Today it’s once again gin time. And I guess you will be little surprised by the fact that it is once again a gin from Germany where it has become the trendiest spirit of these days (as in many other parts of the world, too). This is of course not only the case because of the ever increasing number of gin start-ups and the correlating spirits, but also because of the inexorably high demand for gin & tonics. The increased interest for tasting seminars on the subject of gin (and tonic) fits the mould.
And one of the most prosecuted recipes for a successful new gin is, of course, to think of something innovative when it comes to the choice of botanicals. So the makers of today’s gin, which is called “Aloha Gin”, opted for another special plant to infuse their spirit. But more on that below. First of all, the name “Aloha Gin” might trigger some associations of the Polynesian world and take your thoughts to the shores of Hawaii but then I have to take you back to the North of Baden-Württemberg, to Heilbronn, where the Aloha Gin is actually made. It is produced there in an unspecified distillery and as the house gin for the local Hip Island, a “City Beach Club”. In the realization of the project also the online retailer “Gin in a Bottle” played a contributing part (which by the way recently also published an interview with me – only in German language, though).
Now we are gradually approaching the Hawaiian theme again because when thinking about a “City Beach Club” of course you are expecting (artificial) beaches, (artificial) palm trees and you willingly want to be taken into a holiday mood. So what could probably be a very exotic and holiday-like botanical to use in a gin? The people in Heilbronn think that the answer is “hibiscus blossom”. And so the hibiscus blossom became the special botanical of choice. According to the manufacturer, juniper berries, cardamom, rosemary, lime peel, and licorice are used. The Aloha gin is made in the style of a London Dry Gin and bottled at 47% ABV.
In addition to tasting it neat, I have of course also tested it in a Gin & Tonic. And since the way from Hawaii is not so far to Japan, where the Yuzu fruit started to conquer the bar world, I opted for a very special tonic water. In the sense of a broader, pacifically exotic taste experience I therefore paired the Aloha Gin with Qyuzu Tonic Water which comes with a splash of Yuzu juice.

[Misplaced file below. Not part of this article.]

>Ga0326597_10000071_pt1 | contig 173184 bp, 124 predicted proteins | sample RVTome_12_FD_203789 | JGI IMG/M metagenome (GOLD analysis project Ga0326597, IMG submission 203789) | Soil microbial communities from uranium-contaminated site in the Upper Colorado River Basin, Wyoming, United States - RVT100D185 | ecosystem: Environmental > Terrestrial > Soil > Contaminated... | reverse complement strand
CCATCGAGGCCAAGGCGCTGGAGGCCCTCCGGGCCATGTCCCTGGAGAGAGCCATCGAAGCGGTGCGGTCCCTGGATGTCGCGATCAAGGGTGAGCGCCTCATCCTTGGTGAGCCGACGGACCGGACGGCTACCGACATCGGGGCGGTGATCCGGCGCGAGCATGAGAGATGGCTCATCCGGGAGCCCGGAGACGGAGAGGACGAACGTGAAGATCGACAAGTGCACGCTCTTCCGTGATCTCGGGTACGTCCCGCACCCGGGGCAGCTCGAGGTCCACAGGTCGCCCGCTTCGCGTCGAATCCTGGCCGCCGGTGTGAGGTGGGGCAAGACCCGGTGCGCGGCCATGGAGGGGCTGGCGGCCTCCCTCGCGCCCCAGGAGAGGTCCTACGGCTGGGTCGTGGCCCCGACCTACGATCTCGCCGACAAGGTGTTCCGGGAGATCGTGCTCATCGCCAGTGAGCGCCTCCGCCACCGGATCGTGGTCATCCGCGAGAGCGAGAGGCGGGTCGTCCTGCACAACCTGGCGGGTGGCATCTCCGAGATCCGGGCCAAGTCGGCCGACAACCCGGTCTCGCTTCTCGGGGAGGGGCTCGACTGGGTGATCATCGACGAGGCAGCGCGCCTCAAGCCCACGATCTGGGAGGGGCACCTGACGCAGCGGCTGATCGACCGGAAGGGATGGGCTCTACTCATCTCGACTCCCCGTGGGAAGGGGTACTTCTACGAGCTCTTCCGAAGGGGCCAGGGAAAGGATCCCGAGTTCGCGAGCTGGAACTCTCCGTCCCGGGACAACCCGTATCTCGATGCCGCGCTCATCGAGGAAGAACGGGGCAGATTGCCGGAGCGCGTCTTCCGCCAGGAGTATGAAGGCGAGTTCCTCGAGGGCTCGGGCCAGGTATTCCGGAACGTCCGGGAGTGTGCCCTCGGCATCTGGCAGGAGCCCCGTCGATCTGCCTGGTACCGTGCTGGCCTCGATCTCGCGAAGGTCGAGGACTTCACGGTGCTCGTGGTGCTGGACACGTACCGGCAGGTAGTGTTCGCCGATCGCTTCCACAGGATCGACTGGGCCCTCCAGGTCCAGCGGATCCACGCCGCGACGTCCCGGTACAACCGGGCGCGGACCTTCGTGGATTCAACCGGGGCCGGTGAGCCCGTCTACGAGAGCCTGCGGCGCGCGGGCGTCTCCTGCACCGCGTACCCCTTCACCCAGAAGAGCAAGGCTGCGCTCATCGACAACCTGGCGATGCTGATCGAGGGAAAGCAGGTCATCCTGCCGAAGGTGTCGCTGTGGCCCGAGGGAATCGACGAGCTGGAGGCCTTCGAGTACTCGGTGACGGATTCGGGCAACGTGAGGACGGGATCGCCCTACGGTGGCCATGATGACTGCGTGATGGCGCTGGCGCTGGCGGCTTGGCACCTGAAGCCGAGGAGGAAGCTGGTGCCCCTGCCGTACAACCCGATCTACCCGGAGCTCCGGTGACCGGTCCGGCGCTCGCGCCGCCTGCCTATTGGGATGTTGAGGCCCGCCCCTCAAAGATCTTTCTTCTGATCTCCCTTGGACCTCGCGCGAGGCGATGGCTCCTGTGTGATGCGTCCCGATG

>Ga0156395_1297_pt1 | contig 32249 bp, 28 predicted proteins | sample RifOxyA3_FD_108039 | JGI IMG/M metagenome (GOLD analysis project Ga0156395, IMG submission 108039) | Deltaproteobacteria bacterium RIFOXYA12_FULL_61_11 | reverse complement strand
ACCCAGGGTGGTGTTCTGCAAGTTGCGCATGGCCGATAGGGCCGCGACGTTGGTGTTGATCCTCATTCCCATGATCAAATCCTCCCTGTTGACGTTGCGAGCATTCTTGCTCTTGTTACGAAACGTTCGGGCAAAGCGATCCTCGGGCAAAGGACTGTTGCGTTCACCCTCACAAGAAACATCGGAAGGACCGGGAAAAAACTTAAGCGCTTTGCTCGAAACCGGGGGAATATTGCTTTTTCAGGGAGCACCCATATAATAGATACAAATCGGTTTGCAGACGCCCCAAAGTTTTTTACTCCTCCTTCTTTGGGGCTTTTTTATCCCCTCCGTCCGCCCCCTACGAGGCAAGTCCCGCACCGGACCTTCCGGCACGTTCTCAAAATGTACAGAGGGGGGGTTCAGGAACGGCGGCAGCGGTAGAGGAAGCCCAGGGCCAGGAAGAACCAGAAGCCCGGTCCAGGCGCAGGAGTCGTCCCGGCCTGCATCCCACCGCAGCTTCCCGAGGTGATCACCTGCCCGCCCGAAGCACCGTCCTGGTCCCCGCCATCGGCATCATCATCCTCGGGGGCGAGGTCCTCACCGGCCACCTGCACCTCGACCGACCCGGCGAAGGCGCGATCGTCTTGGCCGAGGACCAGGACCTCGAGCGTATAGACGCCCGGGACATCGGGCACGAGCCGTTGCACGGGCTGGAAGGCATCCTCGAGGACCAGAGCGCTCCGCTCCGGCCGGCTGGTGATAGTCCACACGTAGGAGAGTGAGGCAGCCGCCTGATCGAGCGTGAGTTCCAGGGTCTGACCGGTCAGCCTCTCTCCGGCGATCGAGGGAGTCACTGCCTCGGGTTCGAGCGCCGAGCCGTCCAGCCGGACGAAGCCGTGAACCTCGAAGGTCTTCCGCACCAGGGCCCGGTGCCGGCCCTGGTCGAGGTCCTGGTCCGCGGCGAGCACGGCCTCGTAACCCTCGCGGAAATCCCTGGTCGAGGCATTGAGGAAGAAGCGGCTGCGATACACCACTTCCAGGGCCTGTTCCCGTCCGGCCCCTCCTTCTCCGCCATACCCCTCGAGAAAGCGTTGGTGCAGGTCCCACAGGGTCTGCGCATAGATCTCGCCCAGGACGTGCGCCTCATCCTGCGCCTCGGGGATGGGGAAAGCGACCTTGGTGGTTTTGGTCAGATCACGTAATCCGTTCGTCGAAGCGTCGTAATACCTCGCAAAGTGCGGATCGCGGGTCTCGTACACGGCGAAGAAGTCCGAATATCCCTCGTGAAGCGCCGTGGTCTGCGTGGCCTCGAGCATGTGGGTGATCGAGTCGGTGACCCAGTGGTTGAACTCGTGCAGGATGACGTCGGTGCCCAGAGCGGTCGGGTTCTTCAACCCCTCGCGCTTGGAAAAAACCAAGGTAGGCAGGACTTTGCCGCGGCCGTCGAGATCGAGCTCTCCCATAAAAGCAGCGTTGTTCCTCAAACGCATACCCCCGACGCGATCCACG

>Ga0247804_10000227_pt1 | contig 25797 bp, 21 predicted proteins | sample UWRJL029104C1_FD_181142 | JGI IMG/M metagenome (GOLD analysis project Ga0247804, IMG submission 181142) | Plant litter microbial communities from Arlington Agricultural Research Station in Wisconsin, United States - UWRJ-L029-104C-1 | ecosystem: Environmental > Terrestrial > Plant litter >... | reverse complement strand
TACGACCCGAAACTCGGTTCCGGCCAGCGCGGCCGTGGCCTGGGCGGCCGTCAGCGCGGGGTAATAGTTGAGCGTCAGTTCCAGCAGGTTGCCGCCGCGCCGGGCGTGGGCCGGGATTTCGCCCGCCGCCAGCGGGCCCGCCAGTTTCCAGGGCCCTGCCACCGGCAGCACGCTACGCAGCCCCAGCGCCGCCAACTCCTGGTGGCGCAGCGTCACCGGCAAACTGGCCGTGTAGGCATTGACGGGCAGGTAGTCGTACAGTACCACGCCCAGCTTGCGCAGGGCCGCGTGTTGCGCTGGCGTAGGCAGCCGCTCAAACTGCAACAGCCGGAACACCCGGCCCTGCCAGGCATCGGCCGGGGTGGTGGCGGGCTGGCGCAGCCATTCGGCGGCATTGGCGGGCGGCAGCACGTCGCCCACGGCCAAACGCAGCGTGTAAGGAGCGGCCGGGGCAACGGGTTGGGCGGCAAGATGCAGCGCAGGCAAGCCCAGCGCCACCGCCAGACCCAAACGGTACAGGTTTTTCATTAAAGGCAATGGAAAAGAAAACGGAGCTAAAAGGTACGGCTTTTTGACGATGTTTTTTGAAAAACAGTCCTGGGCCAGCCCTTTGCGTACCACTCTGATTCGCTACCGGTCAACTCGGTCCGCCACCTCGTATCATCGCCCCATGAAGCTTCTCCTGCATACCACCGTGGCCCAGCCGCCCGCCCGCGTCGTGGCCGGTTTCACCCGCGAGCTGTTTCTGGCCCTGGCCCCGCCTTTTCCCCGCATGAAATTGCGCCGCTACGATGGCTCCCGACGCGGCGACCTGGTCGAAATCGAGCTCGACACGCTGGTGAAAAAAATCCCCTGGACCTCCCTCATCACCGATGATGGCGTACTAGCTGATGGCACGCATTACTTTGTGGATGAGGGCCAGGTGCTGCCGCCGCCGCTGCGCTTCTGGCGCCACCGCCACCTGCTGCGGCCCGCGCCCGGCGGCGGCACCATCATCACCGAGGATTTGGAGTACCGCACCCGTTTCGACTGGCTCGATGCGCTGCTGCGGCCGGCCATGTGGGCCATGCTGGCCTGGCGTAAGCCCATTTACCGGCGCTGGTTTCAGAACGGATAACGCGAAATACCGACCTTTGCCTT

Aroma: The first impression surprised me a little bit because I would have expected slightly less juniper. Although I would not really count the Aloha Gin among the “juniper bombs” but it offers a clearly perceptible and distinct juniper. As expected there are rich citrus notes, especially lime peels, a little clove, actually a fine hint of hibiscus blossom and herbaceous notes of pine, cedar and some licorice.
Taste: On the palate the Aloha Gin turns out to be the citrus gin that I expected, the juniper remains discreet in the background and leaves the field to the more fresh and floral tones from the very beginning. The herbal aspects are quite ostensible and there is an overall exotic touch that actually characterizes the taste of this gin. I am already looking forward to the combination with the Qyuzu Tonic.
Finish: fresh, just dry enough and floral
All in all it is a quite nice gin for friends of the rather fresh and flowery styles. Although the Aloha Gin (which actually is a New Western Dry Gin) in my eyes is almost a border crosser of the London Dry Gin-style, people who love exotic-summery gins will be pleased with this one.
In combination with the Qyuzu Tonic Water it works very well, as expected. The freshly and spicy exotic flavor of the Yuzu in the Qyuzu Tonic takes up the flowery citrus notes of Aloha Gin and offers a refreshing taste experience beyond the ordinary.
Buying sources: On the spot at the Hip Island or online at Gin in a Bottle.